Monterrey House, Contemporary Mexican Residence, New Home, Architects, Images
IPE House in Mexico
México Residential Property – design by P+0 architecture
page updated 14 Oct 2016 with new images ; 28 Jul 2014
IPE House in Monterrey
Location: Monterrey, Mexico
Design: P+0 architecture
Contemporary House in Monterrey
A house for people with dogs requires a large amount of open space; more so, when its inhabitants are big fans of plants and outdoor activity.
The plot; 12 meter wide and 18 meter long makes possible a radically simple solution: a void/full project that inhabits one half of the plot while leaving the other half open.
The full half: the house, overlooks the void: the garden; while a linear staircase communicates every level. There’s a deep interconnection between the two halves that extends the length, width and height of space.
The lower level frees itself from unnecessary walls to fully integrate house and garden. The same unobstructed scheme is possible in the upper level by connecting bedrooms and family room with the help of sliding wooden doors. Both levels are visual and functionally connected with the garden trough enormous sliding glass surfaces.
The reciprocity of exterior and interior space, added to the minimal use of divisions, turns the project into an “Über-Loft”; a continuous space that stretches horizontally and vertically, relating interior and exterior.
From inside the building we come in contact with a very simple project: A volume built as a concrete and glass prism that overlooks the garden.
From the outside we witness how the “purist” initial idea becomes more complex when taking into account the particularities of the terrain.
The sloped street forces the project to use the level difference as an opportunity to bury the garage; a piece that otherwise would block the view and occupy significant floor space.
Its roof is used to create a terrace that serves as a complement for both the garden and the living room.
The succession of open spaces is crowned with a solarium, from which we can enjoy spectacular views of the iconic “Cerro de la Silla”
The placement of terraces, stairs and living spaces create a zigzag image that becomes even stronger with the help of an enormous beam that serves as both guard rail and fence.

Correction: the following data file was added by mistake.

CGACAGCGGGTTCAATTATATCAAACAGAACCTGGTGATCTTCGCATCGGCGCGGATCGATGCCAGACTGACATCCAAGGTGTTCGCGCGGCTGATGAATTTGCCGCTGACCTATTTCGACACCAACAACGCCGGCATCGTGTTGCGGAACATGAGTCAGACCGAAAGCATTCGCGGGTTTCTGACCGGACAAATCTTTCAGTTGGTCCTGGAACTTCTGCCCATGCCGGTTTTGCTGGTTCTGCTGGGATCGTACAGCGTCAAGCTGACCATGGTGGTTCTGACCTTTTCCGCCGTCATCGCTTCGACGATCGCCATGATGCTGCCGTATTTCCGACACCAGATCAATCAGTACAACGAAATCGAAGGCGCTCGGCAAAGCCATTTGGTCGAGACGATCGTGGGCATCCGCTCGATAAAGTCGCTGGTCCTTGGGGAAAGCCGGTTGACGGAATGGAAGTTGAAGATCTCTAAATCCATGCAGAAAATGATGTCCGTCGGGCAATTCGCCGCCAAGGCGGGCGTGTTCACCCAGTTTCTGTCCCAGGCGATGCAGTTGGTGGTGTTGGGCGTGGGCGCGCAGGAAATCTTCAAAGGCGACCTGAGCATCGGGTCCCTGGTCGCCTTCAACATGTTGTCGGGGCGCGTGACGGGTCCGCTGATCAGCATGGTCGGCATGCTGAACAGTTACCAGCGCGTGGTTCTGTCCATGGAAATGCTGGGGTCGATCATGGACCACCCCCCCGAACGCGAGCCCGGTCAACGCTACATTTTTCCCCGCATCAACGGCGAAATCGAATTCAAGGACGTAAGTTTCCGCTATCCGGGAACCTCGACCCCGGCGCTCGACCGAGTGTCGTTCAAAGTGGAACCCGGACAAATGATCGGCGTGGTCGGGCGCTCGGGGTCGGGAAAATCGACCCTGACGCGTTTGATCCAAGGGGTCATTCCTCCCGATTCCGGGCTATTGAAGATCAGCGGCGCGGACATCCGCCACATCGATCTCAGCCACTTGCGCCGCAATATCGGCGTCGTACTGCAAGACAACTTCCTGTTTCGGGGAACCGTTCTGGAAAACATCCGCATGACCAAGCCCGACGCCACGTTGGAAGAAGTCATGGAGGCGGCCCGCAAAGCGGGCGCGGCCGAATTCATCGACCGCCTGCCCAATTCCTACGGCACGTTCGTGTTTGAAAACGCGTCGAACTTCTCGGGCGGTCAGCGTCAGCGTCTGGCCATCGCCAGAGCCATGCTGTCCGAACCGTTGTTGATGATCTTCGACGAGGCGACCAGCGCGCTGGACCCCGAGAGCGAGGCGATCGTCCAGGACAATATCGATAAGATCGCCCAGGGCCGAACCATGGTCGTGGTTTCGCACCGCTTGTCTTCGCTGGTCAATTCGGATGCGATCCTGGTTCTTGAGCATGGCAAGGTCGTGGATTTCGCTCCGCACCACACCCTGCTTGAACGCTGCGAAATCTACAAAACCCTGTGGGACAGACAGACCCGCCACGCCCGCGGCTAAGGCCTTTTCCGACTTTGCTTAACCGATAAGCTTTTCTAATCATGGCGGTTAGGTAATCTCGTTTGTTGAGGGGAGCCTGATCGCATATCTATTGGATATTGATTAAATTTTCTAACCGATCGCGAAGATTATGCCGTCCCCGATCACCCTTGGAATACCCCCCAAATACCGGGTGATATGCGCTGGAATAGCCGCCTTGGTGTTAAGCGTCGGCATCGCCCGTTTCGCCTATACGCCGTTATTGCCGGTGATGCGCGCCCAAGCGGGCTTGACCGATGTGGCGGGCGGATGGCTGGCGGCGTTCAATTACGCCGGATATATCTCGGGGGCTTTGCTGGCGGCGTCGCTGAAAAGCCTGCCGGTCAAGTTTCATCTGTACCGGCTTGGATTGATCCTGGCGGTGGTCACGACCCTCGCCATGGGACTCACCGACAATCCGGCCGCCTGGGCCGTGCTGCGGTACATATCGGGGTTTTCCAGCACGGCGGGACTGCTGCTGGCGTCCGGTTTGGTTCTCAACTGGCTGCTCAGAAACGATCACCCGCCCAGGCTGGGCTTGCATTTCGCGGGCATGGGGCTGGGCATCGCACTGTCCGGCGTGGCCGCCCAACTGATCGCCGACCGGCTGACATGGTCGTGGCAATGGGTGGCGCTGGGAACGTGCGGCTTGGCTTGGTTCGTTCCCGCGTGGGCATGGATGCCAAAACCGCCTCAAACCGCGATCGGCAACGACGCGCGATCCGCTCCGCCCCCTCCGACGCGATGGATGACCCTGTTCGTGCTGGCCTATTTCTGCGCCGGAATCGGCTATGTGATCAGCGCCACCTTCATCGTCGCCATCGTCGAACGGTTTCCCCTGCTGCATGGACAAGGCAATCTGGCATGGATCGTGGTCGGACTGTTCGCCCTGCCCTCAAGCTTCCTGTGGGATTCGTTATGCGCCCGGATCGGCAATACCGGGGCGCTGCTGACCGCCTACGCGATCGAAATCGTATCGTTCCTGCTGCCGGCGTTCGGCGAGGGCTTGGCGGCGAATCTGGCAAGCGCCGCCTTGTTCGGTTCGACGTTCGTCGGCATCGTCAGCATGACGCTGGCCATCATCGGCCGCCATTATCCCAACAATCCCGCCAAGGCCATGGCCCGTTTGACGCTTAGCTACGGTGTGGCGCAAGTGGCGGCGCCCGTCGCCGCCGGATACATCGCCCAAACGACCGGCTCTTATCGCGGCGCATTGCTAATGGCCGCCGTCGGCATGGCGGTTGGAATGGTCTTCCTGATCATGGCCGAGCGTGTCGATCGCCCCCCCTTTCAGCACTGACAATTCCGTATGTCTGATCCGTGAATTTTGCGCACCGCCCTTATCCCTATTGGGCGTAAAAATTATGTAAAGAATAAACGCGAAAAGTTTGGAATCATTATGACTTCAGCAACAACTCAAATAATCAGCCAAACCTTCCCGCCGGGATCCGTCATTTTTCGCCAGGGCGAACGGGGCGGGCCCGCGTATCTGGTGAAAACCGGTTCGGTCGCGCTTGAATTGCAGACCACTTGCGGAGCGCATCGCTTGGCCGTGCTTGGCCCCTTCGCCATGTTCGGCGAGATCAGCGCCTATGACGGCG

The Project intends to have a simple image with industrial elements that solve the Budget restrictions. The use of plastered and stuccoed walls serves as a neutral background to plants and landscape contrasting with the concrete found on stairs, floors and certain walls.
The industrial touch is accentuated with the use of an expanded metal mesh in rail guards and the linear staircase that serves as the focal point of exterior space.
This staircase, in the future, will connect the garden and solarium with an enormous roof terrace that will widen the house’s exterior space catalog.
The facade’s gesture, with its gardens and terraces responds to the topography and makes us forget that the project is a simple idea that accomplishes effective interior and exterior spaces with a minimal use of materials and resources.
IPE House – Building Information
Jul 2011- Apr 2014
Area: 321 sqm
Architecture: Arq. David Pedroza Castañeda.
P+0 Architecture (P plus zero architecture)
Construction: Xolal Construcciones, Ernesto Ponce, Al-EGA(Glass), ARV(Metalwork)
Structural Engineering: Emilio Gonzalez
Construction Collaborator: Adriana Martinez
Photographs: Sofia Flores Chapa
IPE House images / information from P+0 architecture
Location:Monterrey, Mexico ‘
Casa AA, Ciudad de México
Design: Parque Humano
photo : Paul Rivera, ArchPhoto
Contemporary Mexican House
Casa LB, México City
Design: SerranoMonjaraz Arquitectos
photograph : Pedro Hiriart
Casa Lomas Altas, México D.F.
Design: López Duplan Arquitectos
photograph : Hector Armando Herrera
Casa Lomas Altas
Mexican Residential Architecture
Casa LH, Jalisco, western Mexico
Design: Di Vece Arquitectos
picture from architects
New Mexican House
Arango Residence, Acapulco
Design: John Lautner, architect
photo : Sara Sackner
Comments / photos for the IPE House in Mexico page welcome